One effort is already underway in London, where architecture studio, We Made That, is advising the mayor on a smart city project that would enable the city to track garbage collection, traffic, spending habits, and provide insights for new infrastructure projects. The challenge of balancing privacy with digital efficiency remains a concern for planners and citizens alike, but ‘smart city’ elements will likely become more common in a post-covid world.

Smart cities are one more path to pandemic prevention. Photo: Jay Kim
urban city ground view
Smart cities are one more path to pandemic prevention. Photo: Jay Kim
empty cafe chairs in city
Outdoor dining is here to stay. Photo: Jay Kim

Return to the Restaurant


There was perhaps no industry more sorely missed during the pandemic than restaurants. Once the social hubs of the city, most were reduced to online or curbside only operations–if they were lucky enough to survive.


While most people are clambering to return to the din of a dining room, industry leaders doubt things in the food business will ever go back to the way they were. With more Americans ordering in than ever, and the food delivery industry is expected to reach $34.6 billion by 2026. In order to compete with the comforts of home, restaurant designers are already planning for ways to make the dining experience more personal.


Restaurant designer Patricia Urquiola is anticipating “restaurants where privacy is key” and “intimate atmospheres” act as a selling point. Also here to stay are the outdoor patio covers that enabled even cold-weather New Yorkers to dine outdoors in the winter months.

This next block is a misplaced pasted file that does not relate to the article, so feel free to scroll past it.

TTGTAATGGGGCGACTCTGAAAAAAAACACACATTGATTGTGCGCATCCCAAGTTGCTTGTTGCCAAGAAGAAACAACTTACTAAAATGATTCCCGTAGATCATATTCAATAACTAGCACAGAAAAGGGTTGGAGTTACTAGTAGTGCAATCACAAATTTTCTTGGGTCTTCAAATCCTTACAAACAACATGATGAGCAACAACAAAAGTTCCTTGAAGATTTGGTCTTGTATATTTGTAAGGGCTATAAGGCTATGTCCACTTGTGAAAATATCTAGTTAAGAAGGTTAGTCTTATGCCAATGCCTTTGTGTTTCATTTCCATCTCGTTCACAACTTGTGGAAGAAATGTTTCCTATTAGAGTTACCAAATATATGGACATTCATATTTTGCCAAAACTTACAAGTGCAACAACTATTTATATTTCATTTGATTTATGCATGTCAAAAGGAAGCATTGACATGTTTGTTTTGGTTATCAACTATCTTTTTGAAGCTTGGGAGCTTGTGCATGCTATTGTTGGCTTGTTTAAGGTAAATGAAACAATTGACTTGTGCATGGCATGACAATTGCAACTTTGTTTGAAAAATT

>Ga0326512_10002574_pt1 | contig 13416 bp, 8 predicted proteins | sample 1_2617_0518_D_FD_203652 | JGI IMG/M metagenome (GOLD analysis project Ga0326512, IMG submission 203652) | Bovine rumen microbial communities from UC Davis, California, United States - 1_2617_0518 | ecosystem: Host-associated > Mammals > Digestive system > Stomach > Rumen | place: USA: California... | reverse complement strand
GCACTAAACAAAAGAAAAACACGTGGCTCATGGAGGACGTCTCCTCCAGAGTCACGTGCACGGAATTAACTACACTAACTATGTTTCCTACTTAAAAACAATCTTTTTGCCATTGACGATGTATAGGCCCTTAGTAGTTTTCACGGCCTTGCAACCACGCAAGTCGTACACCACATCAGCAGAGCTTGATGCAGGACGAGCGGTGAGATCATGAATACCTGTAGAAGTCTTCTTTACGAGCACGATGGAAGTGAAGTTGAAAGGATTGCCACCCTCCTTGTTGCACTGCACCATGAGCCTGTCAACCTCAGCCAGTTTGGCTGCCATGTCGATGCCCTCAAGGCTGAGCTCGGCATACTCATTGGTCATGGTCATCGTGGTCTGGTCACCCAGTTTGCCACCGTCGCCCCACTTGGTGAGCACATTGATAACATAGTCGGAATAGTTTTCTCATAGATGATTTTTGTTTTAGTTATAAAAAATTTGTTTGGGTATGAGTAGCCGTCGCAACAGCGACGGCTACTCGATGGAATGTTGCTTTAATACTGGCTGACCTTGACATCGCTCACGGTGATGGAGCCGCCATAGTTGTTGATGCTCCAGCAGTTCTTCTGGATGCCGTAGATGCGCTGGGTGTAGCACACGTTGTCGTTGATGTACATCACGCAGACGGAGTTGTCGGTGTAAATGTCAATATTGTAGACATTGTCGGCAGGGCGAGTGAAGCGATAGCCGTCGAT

“Redesigning outdoor spaces with all the creativity, coziness, and amenities of indoor spaces guides a certain mood that may not have been present or considered before,” says architect Michael Hsu. With unique foods available at home, restaurants will become more about the experience than ever.

Outdoor dining is here to stay. Photo: Jay Kim

Greening the Highways


With increasing numbers of people expected to work from home after the pandemic, it could be time for cities to rethink their transport systems. Already, initiatives are underway in places like Xiamen, China and Mumbai to introduce bike highways and garden streets.


This renewed emphasis on hyperlocal communities and pedestrian-friendly infrastructure reflects a return to the Garden City planning philosophy of the early twentieth century but with a twenty-first century emphasis on adaptability. Rather than existing as pure arteries, bike paths and streets are integrated into the commercial landscape, bringing together the public and private spheres in innovative ways. Integrated with smart city infrastructure, bicycle commuting might be a solution that “actually works really well” in a post-pandemic world, says Scott Duncan of SOM.

Bicycles in New York City. Photo: Allie Lehman
urban cycling bikes locked to city post
Bicycles in New York City. Photo: Allie Lehman